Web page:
anyone can access the RFID data because there is no line
of sight problem and be able to gather data. In addition,
people are cloning RFID tags and using them just as the
way it was done for credit cards before. Preventing
effective cloning of RFID tags is still an open and
challenging problem. Criminals with RFID readers could
scan crowds for high-value banknotes. And terrorists
could scan digital passports to target specific nationalities.
Currently the research is on-going on RFID malware
[8]. RFID malware can be grouped into three distinct
categories: exploits, worms, and viruses. RFID exploits
are traditional hacking attacks that are identical to those
found on the Internet like buffer overflows, code inser-
tion, and SQL injection attacks. RFID worms and viruses
are simply RFID exploits that copy the original exploit
code to newly appearing RFID tags. The main difference
between the two is that RFID worms rely on network
connections whereas RFID viruses do not.
4.2. Technical Solutions
One of the problems of RFID tags is that customers often
forget to remove the tags from clothes after purchase and
this gives the chance of tracking customers. The better
solution is to use EPC kill command as a pro-privacy
technology after selling the products. Another alternative
to prevent leaking of data from RFID tags is the use of
cryptography as measure of privacy. This in turn results
in an additional problem of key management and the
level of encryption standards and its cost. A different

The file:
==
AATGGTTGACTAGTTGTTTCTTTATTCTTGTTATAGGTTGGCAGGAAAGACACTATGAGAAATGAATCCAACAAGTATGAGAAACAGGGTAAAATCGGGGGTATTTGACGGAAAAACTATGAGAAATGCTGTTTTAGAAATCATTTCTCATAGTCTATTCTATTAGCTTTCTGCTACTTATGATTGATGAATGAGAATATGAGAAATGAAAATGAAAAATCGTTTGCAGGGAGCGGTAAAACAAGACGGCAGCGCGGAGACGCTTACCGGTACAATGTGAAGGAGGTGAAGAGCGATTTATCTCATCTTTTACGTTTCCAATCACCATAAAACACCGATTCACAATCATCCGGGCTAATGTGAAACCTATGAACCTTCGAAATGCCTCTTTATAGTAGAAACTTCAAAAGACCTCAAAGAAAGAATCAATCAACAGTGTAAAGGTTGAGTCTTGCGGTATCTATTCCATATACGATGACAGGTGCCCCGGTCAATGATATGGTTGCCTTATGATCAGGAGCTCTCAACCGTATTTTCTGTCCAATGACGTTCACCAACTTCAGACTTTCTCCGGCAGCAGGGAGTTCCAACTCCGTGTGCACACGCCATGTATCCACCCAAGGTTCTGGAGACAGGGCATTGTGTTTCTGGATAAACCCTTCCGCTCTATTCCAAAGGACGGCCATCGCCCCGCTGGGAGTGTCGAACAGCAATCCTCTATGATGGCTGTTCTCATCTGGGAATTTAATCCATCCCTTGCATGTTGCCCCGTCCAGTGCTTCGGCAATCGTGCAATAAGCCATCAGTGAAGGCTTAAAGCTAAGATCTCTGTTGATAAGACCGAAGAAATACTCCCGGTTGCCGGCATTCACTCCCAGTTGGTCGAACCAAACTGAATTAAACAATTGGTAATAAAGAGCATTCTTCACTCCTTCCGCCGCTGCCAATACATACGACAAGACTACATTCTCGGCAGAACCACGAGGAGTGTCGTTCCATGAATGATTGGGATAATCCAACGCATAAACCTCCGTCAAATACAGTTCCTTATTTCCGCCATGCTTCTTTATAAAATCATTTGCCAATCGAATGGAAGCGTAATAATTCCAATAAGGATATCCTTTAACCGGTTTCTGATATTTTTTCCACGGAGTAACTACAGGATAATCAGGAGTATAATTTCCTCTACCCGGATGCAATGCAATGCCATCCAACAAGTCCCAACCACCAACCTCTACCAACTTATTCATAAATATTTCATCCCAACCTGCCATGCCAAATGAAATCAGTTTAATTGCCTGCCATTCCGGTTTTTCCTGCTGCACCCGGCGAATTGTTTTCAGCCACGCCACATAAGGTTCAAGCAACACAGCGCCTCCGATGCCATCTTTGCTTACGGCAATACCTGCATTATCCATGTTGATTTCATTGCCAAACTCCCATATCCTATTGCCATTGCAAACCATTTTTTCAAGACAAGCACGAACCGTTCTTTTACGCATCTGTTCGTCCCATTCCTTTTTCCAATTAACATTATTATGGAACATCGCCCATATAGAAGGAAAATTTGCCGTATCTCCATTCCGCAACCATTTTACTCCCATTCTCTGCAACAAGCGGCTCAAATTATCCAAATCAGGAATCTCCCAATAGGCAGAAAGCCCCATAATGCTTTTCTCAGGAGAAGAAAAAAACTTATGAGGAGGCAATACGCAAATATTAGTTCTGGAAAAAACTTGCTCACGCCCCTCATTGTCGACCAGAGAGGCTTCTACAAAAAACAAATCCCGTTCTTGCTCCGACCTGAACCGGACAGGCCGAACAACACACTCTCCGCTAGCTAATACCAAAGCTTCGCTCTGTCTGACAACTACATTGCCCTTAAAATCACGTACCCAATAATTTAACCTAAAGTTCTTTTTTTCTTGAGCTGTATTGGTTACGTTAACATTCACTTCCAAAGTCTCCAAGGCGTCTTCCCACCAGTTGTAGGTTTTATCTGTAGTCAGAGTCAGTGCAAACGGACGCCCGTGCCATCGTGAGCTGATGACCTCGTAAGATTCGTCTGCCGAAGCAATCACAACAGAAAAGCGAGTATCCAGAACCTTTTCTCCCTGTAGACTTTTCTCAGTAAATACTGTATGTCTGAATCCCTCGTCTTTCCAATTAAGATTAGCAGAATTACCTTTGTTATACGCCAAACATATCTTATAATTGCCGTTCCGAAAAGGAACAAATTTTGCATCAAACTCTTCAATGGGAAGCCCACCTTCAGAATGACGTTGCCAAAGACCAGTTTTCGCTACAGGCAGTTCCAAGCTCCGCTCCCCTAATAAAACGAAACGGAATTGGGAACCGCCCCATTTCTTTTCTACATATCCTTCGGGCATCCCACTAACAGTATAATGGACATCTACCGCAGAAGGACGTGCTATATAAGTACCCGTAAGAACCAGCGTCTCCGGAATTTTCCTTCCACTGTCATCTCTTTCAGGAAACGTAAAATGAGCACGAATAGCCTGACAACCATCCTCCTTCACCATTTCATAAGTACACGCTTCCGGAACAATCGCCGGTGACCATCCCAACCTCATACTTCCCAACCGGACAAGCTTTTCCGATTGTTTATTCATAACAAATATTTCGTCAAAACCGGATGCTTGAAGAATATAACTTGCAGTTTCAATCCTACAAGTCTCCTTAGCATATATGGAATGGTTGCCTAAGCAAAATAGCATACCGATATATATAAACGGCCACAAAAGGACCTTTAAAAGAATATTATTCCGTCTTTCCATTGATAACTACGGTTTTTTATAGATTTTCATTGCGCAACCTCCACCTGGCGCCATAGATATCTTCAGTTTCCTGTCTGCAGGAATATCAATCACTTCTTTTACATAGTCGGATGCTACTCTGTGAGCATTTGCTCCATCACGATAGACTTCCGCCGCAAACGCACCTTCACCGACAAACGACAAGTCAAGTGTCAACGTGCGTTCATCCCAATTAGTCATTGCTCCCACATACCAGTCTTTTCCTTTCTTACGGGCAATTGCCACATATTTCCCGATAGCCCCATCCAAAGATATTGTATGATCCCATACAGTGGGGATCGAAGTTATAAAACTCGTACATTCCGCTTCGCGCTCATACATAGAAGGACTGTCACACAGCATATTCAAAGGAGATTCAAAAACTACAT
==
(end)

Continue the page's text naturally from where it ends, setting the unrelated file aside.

approach is using Tag passwords so that a tag could emit
important information only if receives the right password.
The dilemma is in the reader having to know the tag
identity. Another solution is using a timer based mecha-
nism that the causes the tag to change the password
periodically with a predefined mechanism. Another solu-
tion is the use of Blocker tags, i.e. using two tags and
blocker tag creates an RF environment that is hostile to
RFID readers. But a simple and effective solution to
prevent leakage of data from RFID tags is differentiating
the reader with their energy levels. This was based on
assumption that criminals will maintain more distance
than valid RFID readers and the power levels will be
For details on RFID security protocols, readers are
referred to [9,10].
5. Conclusions
RFID is still in a developing phase and more is in the
pipeline in terms of new applications. Among applica-
tions already developed, RFID tags are being used in
clothing for billing and security purposes. RFID tags are
embedded inside animals for tracking purposes. RFID
tags embedded in uniforms can be used to know the
number of hours an employee spends to complete a par-
ticular task. There are several associations that are pro-
testing against the use of RFID to track people fearing
the impact on people’s social life and privacy. Clearly
the extent to which use RFID is to be used is still an open
A lot of research on RFID tags is ongoing including
on embedding these with other devices, especially
mobile devices. RFID manufacturers and users are looking
for proper standardization and regulation of RFID. As
prices fall further and technological improvements con-
tinue to occur, RFID technology is expected to become
economically and technically more viable and impact our
daily lives as more applications are developed.
6. References
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Copyright © 2010 SciRes. CN
Copyright © 2010 SciRes. CN